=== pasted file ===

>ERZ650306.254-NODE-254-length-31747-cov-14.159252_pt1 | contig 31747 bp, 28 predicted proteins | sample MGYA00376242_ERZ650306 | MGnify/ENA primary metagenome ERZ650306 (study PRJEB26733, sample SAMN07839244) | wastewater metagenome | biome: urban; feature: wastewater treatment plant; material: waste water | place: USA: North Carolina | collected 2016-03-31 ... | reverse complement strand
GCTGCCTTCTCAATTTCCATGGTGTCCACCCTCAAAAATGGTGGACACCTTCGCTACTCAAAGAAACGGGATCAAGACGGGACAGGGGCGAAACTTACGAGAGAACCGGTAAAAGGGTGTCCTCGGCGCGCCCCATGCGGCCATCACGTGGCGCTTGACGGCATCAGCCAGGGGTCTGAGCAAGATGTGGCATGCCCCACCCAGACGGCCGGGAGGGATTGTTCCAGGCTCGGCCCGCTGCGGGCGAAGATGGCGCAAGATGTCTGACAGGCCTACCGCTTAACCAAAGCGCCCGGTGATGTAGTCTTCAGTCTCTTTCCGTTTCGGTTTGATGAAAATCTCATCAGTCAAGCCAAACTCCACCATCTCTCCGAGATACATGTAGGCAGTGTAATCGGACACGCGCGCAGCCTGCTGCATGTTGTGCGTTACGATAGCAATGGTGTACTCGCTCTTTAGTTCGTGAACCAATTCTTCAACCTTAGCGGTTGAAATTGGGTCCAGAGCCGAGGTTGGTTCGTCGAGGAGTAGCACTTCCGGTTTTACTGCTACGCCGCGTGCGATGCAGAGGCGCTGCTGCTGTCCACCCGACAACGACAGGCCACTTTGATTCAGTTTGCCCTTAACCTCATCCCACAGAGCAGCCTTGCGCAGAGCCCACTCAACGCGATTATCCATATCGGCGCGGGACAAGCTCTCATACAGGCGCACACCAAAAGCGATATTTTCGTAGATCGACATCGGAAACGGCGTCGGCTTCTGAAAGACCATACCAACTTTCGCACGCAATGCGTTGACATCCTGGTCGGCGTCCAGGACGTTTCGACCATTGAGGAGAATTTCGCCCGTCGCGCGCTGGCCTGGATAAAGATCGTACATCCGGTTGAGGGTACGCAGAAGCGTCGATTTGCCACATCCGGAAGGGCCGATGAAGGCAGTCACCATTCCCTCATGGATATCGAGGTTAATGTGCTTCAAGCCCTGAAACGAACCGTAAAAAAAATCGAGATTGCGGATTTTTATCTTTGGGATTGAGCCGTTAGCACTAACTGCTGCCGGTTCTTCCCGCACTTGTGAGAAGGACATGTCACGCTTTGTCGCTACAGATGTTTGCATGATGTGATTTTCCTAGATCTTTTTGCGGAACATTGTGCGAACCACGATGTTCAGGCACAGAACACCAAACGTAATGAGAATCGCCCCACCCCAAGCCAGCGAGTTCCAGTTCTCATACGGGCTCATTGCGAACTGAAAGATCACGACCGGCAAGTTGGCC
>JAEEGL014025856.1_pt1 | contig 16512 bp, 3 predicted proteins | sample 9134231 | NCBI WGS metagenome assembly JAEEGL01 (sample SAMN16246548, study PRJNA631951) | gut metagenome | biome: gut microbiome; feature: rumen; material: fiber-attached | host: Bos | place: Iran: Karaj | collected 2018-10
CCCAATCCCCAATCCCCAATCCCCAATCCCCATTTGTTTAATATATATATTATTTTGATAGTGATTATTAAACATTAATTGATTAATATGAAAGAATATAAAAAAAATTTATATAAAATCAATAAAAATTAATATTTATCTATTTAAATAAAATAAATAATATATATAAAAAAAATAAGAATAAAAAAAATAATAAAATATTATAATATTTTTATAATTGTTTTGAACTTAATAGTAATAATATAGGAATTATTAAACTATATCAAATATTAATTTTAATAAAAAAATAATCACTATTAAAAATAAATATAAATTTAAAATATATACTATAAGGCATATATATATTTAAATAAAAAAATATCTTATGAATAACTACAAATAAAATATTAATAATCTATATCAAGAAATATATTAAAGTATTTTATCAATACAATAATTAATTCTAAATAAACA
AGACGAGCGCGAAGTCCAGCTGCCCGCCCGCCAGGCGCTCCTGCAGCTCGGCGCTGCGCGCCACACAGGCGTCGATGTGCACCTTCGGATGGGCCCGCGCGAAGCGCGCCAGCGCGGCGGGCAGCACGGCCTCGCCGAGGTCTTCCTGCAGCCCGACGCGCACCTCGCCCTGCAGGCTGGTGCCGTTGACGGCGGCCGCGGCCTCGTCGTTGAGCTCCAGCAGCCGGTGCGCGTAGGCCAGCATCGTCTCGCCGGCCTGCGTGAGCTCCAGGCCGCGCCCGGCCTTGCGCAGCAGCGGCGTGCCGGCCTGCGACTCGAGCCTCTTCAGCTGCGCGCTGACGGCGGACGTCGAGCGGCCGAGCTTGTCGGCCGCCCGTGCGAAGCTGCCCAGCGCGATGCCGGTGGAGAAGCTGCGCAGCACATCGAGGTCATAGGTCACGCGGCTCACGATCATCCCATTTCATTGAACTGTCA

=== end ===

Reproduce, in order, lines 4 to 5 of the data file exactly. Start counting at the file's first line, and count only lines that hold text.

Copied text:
CCCAATCCCCAATCCCCAATCCCCAATCCCCATTTGTTTAATATATATATTATTTTGATAGTGATTATTAAACATTAATTGATTAATATGAAAGAATATAAAAAAAATTTATATAAAATCAATAAAAATTAATATTTATCTATTTAAATAAAATAAATAATATATATAAAAAAAATAAGAATAAAAAAAATAATAAAATATTATAATATTTTTATAATTGTTTTGAACTTAATAGTAATAATATAGGAATTATTAAACTATATCAAATATTAATTTTAATAAAAAAATAATCACTATTAAAAATAAATATAAATTTAAAATATATACTATAAGGCATATATATATTTAAATAAAAAAATATCTTATGAATAACTACAAATAAAATATTAATAATCTATATCAAGAAATATATTAAAGTATTTTATCAATACAATAATTAATTCTAAATAAACA
AGACGAGCGCGAAGTCCAGCTGCCCGCCCGCCAGGCGCTCCTGCAGCTCGGCGCTGCGCGCCACACAGGCGTCGATGTGCACCTTCGGATGGGCCCGCGCGAAGCGCGCCAGCGCGGCGGGCAGCACGGCCTCGCCGAGGTCTTCCTGCAGCCCGACGCGCACCTCGCCCTGCAGGCTGGTGCCGTTGACGGCGGCCGCGGCCTCGTCGTTGAGCTCCAGCAGCCGGTGCGCGTAGGCCAGCATCGTCTCGCCGGCCTGCGTGAGCTCCAGGCCGCGCCCGGCCTTGCGCAGCAGCGGCGTGCCGGCCTGCGACTCGAGCCTCTTCAGCTGCGCGCTGACGGCGGACGTCGAGCGGCCGAGCTTGTCGGCCGCCCGTGCGAAGCTGCCCAGCGCGATGCCGGTGGAGAAGCTGCGCAGCACATCGAGGTCATAGGTCACGCGGCTCACGATCATCCCATTTCATTGAACTGTCA